Victorian MP Rachel Carling-Jenkins denies chucking a sickie to avoid controversial vote


Posted

April 09, 2018 16:13:40

Upper House MP for the Australian Conservatives, Rachel Carling-Jenkins, has rejected suggestions she deliberately avoided a vote on the Government’s controversial fire services bill.

Dr Carling-Jenkins was absent from Parliament last week when the Upper House was debating the controversial bill to restructure the fire services.

She had been an opponent of the plan, and without her vote the Government should have had the numbers to get the changes through.

However, two Liberal MPs, Craig Ondarchie and Bernie Finn, reneged on a pairing arrangement and returned to vote down the bill.

Dr Carling-Jenkins said she was too ill to be at Parliament for the vote, but her office confirmed she attended a conference in the United States less than a week later.

Another Upper House crossbench MP, Fiona Patten, questioned whether Dr Carling-Jenkins avoided the vote as a tacit endorsement of the Government’s plan.

“I do sense that maybe Dr Carling-Jenkins was avoiding Parliament to abstain from the vote,” she told ABC Radio Melbourne.

“I appreciate she may have been sick but you know, this was a pretty important issue and I think you’ve got to put your hand up and say where you stand.”

The State Opposition accused the Government of dirty tactics by trying to push the bill through while Dr Carling-Jenkins was off sick.

Labor whip Jaclyn Symes said the Australian Conservative MP did not ask for a pair, which would have meant a Government MP left the chamber for the vote so the numbers were not changed by her absence.

Ms Patten said not asking for a pair showed Dr Carling-Jenkins tacitly supported the bill, but did not want to be seen to do so.

“Pairing is just to sort of equalise the situation, so to ask to not be paired means that you want your vote to count, even though you’re not going to be there to face the music, as it were,” she said.

Dr Carling-Jenkins said this was untrue, and denied she deliberately avoided the vote.

To pair or not to pair?

There have been conflicting reports about whether Dr Carling-Jenkins sought a pair.

On Wednesday last week, The Herald Sun newspaper reported she was not seeking a pair, but on Thursday, The Age newspaper reported the Government had denied a pair.

On Easter Sunday, Dr Carling-Jenkins was quoted in The Age stating she would have loved a pair, but accepted they were not granted to individual crossbenchers.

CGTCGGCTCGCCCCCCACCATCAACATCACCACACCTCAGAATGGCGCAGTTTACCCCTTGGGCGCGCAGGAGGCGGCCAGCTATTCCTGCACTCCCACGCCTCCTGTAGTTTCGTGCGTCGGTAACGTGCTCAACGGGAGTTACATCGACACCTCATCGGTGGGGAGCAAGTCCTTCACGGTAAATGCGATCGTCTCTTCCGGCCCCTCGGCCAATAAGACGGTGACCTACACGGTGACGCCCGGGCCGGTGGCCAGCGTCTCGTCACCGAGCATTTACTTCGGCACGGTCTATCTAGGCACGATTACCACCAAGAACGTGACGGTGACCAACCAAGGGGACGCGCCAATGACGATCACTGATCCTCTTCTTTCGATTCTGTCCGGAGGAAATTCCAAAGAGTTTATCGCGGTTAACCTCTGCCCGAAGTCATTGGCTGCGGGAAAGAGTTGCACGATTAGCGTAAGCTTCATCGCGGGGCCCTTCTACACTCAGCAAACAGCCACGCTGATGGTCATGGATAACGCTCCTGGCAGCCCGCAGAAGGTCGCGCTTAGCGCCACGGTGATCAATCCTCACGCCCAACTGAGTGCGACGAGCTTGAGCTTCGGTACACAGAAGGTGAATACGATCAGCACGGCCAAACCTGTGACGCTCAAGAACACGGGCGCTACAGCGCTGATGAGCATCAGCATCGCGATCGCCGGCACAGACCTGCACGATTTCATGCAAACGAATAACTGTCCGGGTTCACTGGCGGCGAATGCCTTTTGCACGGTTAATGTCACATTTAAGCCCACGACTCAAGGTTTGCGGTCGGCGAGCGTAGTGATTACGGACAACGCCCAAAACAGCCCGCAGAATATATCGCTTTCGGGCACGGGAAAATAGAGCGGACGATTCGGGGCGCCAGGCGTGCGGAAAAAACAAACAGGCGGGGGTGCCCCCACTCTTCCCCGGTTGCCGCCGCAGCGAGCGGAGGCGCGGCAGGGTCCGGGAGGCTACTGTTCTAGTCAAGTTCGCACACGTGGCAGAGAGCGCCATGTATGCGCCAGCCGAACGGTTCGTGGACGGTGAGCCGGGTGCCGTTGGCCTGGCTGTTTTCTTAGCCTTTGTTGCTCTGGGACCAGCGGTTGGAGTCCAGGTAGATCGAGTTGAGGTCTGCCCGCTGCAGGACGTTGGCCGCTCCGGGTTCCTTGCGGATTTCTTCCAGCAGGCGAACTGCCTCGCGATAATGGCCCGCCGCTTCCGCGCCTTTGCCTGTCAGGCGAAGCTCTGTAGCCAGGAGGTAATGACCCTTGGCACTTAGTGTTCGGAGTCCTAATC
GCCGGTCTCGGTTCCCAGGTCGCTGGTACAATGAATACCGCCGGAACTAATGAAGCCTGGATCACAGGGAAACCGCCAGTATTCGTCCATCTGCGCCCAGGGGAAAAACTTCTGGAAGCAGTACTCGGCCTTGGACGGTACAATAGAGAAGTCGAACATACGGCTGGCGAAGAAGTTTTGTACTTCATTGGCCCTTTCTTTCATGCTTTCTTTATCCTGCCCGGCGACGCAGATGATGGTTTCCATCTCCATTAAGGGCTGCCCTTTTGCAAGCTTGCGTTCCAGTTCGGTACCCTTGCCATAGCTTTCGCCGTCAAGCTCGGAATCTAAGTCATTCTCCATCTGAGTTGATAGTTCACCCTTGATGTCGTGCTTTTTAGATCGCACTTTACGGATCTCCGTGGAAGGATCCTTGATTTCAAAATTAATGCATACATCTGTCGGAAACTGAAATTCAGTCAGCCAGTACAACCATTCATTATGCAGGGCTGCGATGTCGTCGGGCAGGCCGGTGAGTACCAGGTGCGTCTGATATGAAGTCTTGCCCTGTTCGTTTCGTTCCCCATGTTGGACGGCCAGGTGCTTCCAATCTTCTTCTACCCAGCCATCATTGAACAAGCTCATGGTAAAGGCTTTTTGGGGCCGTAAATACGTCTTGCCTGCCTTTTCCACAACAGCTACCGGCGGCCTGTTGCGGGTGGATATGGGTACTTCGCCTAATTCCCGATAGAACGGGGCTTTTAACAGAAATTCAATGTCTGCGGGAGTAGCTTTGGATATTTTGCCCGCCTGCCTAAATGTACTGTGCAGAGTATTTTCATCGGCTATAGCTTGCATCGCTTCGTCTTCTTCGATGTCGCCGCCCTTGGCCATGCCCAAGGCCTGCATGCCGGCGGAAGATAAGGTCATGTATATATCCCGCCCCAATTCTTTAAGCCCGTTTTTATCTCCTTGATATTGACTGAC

Today, Dr Carling-Jenkins rejected the suggestion there were inconsistencies in her public position, and again denied she had told Ms Symes she would not be seeking a pair.

Opposition Leader Matthew Guy said the Government had questions to answer about any arrangement for Dr Carling-Jenkins to miss the vote.

“Daniel Andrews and James Merlino have some explaining to do, whether or not they have talked to her before last week and whether or not there’s anything arranged with Rachel Carling-Jenkins and the Government, I don’t know, but they certainly need to answer those questions,” he said.

Mr Guy also said it was unclear whether or not the Government had denied the Australian Conservatives MP a pair.

“We have been in contact with the conservative party in Victoria who gave us an assurance that she had asked for a pair from the Government, the Government says that the pair was never sought by Rachel Carling-Jenkins,” he said.

“The odd circumstance that both of us may be … right in the sense that the Government was never asked for a pair but the Opposition was told a pair was sought. Well, you know, someone’s not telling the truth on this equation.”

Premier Daniel Andrews said he was not aware that Dr Carling-Jenkins was travelling overseas after being too ill to vote in Parliament.

He said her health and travel plans were her own matters.

Topics:

states-and-territories,

state-parliament,

parliament,

melbourne-3000,

vic





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